Monday, April 30, 2007

172's Last Patrol

Dusk is setting at Rendova on September 7, 1943, as PT-172 under the command of Lt [jg] Hamilton slips out with other boats for another night of barge hunting. Daihatsu traffic around the barge terminus on Vella Lavella has been unusually active the past few nights. Over the past few months, the PT mission had been evolving from torpedo attacks on destroyers to vicious gunfights with Japanese small craft whose draft was too shallow for effective torpedo attack.

The war for PT-172 and her crew had been filled with luck and frustration so far. Of the six PT boats of MTB Sqn 10 that were aboard the SS Stanvac Manila when the ship was torpedoed by the I-17 on May 24, 1943. Only PT-172 made it to Noumea under its own power. PT-165 and PT-173 were lost due to the sinking; 167, 171, and 174 were towed in.

Then there was the dark night of August 1-2, 1943 when fifteen PT boats tangled with the destroyers of the Tokyo Express in Blackett Strait. While PT-171 of 172’s division made contact with the enemy destroyers and attacked, 172 and 170 could not because 171’s attack fouled their approach. Then as these two boats were evading they came under attack by Japanese float planes, which fortuitously missed both madly maneuvering boats. By the time these boats retook their positions, the Tokyo Express was long gone. It was during this battle that PT-109 was cut diagonally in half by IJN Amagiri.

Now PT-172 and other boats, including 118, were moving towards Vella Lavella. A first quarter moon was not scheduled to rise until after 0130 and the PT boats possessed radar, so it was prime hunting time in the inky tropical blackness for the PT force.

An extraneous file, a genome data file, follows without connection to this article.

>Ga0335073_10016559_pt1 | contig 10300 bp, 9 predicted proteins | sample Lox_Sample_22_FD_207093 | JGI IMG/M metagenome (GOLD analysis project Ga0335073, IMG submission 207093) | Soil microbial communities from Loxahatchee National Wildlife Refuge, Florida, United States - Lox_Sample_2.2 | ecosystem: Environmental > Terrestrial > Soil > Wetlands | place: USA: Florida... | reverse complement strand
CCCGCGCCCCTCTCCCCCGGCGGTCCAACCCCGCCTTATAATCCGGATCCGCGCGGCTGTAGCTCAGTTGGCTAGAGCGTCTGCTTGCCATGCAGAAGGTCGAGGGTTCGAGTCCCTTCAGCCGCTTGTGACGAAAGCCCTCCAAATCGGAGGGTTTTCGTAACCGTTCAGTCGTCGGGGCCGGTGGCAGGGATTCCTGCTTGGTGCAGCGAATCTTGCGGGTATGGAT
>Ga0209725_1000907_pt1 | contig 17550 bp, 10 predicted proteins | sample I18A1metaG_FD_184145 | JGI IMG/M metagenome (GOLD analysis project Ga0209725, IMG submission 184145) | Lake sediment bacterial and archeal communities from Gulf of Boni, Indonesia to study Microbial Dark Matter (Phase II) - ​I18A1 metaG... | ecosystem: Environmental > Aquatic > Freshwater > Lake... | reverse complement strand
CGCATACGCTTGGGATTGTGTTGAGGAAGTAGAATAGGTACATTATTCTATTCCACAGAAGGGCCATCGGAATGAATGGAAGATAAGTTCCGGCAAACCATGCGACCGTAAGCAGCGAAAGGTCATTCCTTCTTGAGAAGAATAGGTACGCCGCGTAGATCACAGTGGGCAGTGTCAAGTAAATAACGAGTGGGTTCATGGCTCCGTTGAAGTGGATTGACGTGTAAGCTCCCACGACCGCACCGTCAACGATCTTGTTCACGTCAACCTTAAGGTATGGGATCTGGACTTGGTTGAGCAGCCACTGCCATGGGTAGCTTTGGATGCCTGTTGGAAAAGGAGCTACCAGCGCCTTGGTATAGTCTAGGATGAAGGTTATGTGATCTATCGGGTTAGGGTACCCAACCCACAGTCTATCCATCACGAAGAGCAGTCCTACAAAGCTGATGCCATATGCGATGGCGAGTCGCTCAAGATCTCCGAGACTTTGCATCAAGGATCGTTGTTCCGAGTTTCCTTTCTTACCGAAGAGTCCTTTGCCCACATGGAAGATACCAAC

The night passes as 172 idles on her center engine through the water. Everyone peers into the darkness for a sense of movement along the shoreline, a glimpse of white from a bow wave, or the appearance of green blips on a radarscope indicating business. Then a lookout spots something and everyone gets to their battle stations very quietly. Charging handles are pulled, rounds chambered, and personal weapons are readied in case combat gets close. 172 and its division mates close on the suspected target, goosing the engines for a bit more power. And then the target can be spied, it is a daihatsu; a tough armored barge. The gunner up on the bow manning the 37mm cannon from a salvaged P-39 takes aim. 172 and the other boats are starting to plane as their speed increases, everyone focuses on the daihatsu and its unsuspecting crew.

Then calamity as 172 lurches forward as a grinding noise is heard from below decks. It seems 172’s luck has finally run out. Lt Hamilton tries to wrest the PT from the grip of the uncharted reef everyone now knows they are on. The center engine is put into reverse and full power is applied as the outboard engines are put in neutral, the boat strains but it is stuck fast. Everyone can hear the crunching of wood as the coral rips the bottom out. 172 settles deeper into the water as Lt Hamilton calls the other boats for a rescue. PT-118 and the other boat break off their attacks to assist 172. Now misfortune doubles when 118 moves close to 172 to assist evacuating, another outcropping snags 118 in its destructive embrace. With two boats stuck fast with water pouring into the engine spaces and forward, the men of both boats abandon ship to the last remaining operational PT boat. The final chapter plays out as this boat opens fire on the two stranded boats to prevent the Japanese from gaining anything of value from the wrecks. The trip back to Rendova is one traveled in silence as dawn approaches and two crews deal with losing their boats while not sinking any enemy barges.

The above is fiction based on known history and PT tactics&weaponry. My idea on what happened until I get a hold of Buckeley's At Close Quarters and see if that book details the actual events. Be interesting to see if I came close.

1 comment:

Anonymous said...


I spoke last night to the US Consul in the Solomons. She has a report from the police team that went out to the reef last week to inspect the wreck. It is not a US PT boat from WW 11. The ammo aboard her is a Jap. Looks like it was a Jap supply ship about the size of a PT boat. The likelihood is that she was sunk by a US PT boat patrol. The Japanese Govt have been informed the find.


Bern Lagan (Sydney, Australia)